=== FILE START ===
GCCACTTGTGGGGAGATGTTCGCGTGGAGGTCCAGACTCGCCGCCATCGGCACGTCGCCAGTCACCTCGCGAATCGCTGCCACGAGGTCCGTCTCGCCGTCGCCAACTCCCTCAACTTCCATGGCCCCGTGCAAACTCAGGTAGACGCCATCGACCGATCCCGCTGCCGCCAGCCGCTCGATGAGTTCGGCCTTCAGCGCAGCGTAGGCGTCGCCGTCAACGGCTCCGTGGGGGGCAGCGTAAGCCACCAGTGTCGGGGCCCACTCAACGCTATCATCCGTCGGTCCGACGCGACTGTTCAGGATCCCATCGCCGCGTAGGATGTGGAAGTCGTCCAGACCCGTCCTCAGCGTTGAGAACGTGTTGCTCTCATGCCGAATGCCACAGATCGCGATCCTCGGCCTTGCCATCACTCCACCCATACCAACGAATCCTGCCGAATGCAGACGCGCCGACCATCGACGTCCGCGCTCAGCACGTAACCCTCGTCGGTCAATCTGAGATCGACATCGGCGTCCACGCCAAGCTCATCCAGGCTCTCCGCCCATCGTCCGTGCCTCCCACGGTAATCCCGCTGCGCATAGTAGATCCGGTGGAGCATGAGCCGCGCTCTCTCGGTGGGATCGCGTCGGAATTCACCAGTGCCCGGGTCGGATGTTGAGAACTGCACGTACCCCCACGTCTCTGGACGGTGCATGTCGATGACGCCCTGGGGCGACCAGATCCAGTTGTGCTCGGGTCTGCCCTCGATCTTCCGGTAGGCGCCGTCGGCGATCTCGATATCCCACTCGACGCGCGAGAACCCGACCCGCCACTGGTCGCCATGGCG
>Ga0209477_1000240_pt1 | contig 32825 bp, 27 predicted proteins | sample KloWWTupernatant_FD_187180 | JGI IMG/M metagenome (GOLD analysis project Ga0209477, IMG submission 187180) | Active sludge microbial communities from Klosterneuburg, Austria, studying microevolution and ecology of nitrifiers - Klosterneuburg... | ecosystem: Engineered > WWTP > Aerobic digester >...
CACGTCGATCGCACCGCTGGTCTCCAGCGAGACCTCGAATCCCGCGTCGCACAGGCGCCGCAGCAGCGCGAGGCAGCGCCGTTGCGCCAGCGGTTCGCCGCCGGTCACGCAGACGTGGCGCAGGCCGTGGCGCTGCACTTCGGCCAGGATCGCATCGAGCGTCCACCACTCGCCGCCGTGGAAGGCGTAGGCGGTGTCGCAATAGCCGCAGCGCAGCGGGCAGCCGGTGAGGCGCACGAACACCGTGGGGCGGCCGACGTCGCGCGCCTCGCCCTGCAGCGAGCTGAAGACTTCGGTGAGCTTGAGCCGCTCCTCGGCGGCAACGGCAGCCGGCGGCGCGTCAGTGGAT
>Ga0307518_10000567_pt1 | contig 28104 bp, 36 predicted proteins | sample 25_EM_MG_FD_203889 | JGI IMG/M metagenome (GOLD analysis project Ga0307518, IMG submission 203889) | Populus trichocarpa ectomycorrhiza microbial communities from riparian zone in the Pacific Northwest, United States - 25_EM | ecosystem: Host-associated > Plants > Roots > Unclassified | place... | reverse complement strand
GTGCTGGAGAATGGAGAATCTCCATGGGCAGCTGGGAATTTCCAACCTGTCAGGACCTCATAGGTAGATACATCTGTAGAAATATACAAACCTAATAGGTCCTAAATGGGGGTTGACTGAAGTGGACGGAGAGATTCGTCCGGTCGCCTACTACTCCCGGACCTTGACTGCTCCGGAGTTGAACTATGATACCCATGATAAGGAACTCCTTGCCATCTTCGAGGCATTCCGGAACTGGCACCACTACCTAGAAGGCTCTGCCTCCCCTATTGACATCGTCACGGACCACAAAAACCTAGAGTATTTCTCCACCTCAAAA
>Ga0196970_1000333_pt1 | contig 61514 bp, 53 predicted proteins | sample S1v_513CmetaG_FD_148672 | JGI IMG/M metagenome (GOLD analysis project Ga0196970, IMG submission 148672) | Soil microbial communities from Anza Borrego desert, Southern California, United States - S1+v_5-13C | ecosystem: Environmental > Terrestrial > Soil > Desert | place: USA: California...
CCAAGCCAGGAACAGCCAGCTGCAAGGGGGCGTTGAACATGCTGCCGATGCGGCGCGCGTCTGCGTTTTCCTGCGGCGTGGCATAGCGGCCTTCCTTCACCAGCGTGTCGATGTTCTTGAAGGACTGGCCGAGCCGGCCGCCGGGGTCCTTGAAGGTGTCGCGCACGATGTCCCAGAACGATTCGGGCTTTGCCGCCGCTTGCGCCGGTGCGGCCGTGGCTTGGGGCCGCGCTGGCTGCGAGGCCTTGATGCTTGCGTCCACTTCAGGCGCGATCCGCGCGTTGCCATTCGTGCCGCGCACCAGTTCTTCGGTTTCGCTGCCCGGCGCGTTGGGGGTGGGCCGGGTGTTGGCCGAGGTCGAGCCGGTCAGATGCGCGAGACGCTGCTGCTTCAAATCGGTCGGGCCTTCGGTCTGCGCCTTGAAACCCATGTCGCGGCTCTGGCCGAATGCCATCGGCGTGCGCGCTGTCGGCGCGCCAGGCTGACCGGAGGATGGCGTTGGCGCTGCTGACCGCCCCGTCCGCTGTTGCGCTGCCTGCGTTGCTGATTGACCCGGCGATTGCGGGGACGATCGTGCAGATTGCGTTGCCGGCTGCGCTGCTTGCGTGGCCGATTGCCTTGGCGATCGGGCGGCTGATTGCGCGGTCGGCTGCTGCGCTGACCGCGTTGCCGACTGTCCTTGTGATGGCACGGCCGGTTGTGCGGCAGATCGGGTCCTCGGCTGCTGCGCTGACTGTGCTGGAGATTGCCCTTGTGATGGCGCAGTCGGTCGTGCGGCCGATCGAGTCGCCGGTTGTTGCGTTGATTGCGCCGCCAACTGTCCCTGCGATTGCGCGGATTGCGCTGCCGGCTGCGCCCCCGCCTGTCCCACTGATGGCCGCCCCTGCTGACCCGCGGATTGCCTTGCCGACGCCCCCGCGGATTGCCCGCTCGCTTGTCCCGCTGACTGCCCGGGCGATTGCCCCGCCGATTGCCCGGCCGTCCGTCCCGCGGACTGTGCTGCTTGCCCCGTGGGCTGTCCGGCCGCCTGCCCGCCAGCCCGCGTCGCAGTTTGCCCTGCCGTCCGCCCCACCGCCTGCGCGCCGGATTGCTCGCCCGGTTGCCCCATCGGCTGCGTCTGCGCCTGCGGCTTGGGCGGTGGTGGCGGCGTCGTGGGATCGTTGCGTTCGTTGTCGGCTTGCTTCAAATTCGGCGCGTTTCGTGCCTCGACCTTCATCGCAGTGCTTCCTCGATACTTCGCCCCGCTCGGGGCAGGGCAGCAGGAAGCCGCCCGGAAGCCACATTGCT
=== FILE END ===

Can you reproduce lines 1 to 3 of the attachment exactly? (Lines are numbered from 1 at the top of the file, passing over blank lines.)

GCCACTTGTGGGGAGATGTTCGCGTGGAGGTCCAGACTCGCCGCCATCGGCACGTCGCCAGTCACCTCGCGAATCGCTGCCACGAGGTCCGTCTCGCCGTCGCCAACTCCCTCAACTTCCATGGCCCCGTGCAAACTCAGGTAGACGCCATCGACCGATCCCGCTGCCGCCAGCCGCTCGATGAGTTCGGCCTTCAGCGCAGCGTAGGCGTCGCCGTCAACGGCTCCGTGGGGGGCAGCGTAAGCCACCAGTGTCGGGGCCCACTCAACGCTATCATCCGTCGGTCCGACGCGACTGTTCAGGATCCCATCGCCGCGTAGGATGTGGAAGTCGTCCAGACCCGTCCTCAGCGTTGAGAACGTGTTGCTCTCATGCCGAATGCCACAGATCGCGATCCTCGGCCTTGCCATCACTCCACCCATACCAACGAATCCTGCCGAATGCAGACGCGCCGACCATCGACGTCCGCGCTCAGCACGTAACCCTCGTCGGTCAATCTGAGATCGACATCGGCGTCCACGCCAAGCTCATCCAGGCTCTCCGCCCATCGTCCGTGCCTCCCACGGTAATCCCGCTGCGCATAGTAGATCCGGTGGAGCATGAGCCGCGCTCTCTCGGTGGGATCGCGTCGGAATTCACCAGTGCCCGGGTCGGATGTTGAGAACTGCACGTACCCCCACGTCTCTGGACGGTGCATGTCGATGACGCCCTGGGGCGACCAGATCCAGTTGTGCTCGGGTCTGCCCTCGATCTTCCGGTAGGCGCCGTCGGCGATCTCGATATCCCACTCGACGCGCGAGAACCCGACCCGCCACTGGTCGCCATGGCG
>Ga0209477_1000240_pt1 | contig 32825 bp, 27 predicted proteins | sample KloWWTupernatant_FD_187180 | JGI IMG/M metagenome (GOLD analysis project Ga0209477, IMG submission 187180) | Active sludge microbial communities from Klosterneuburg, Austria, studying microevolution and ecology of nitrifiers - Klosterneuburg... | ecosystem: Engineered > WWTP > Aerobic digester >...
CACGTCGATCGCACCGCTGGTCTCCAGCGAGACCTCGAATCCCGCGTCGCACAGGCGCCGCAGCAGCGCGAGGCAGCGCCGTTGCGCCAGCGGTTCGCCGCCGGTCACGCAGACGTGGCGCAGGCCGTGGCGCTGCACTTCGGCCAGGATCGCATCGAGCGTCCACCACTCGCCGCCGTGGAAGGCGTAGGCGGTGTCGCAATAGCCGCAGCGCAGCGGGCAGCCGGTGAGGCGCACGAACACCGTGGGGCGGCCGACGTCGCGCGCCTCGCCCTGCAGCGAGCTGAAGACTTCGGTGAGCTTGAGCCGCTCCTCGGCGGCAACGGCAGCCGGCGGCGCGTCAGTGGAT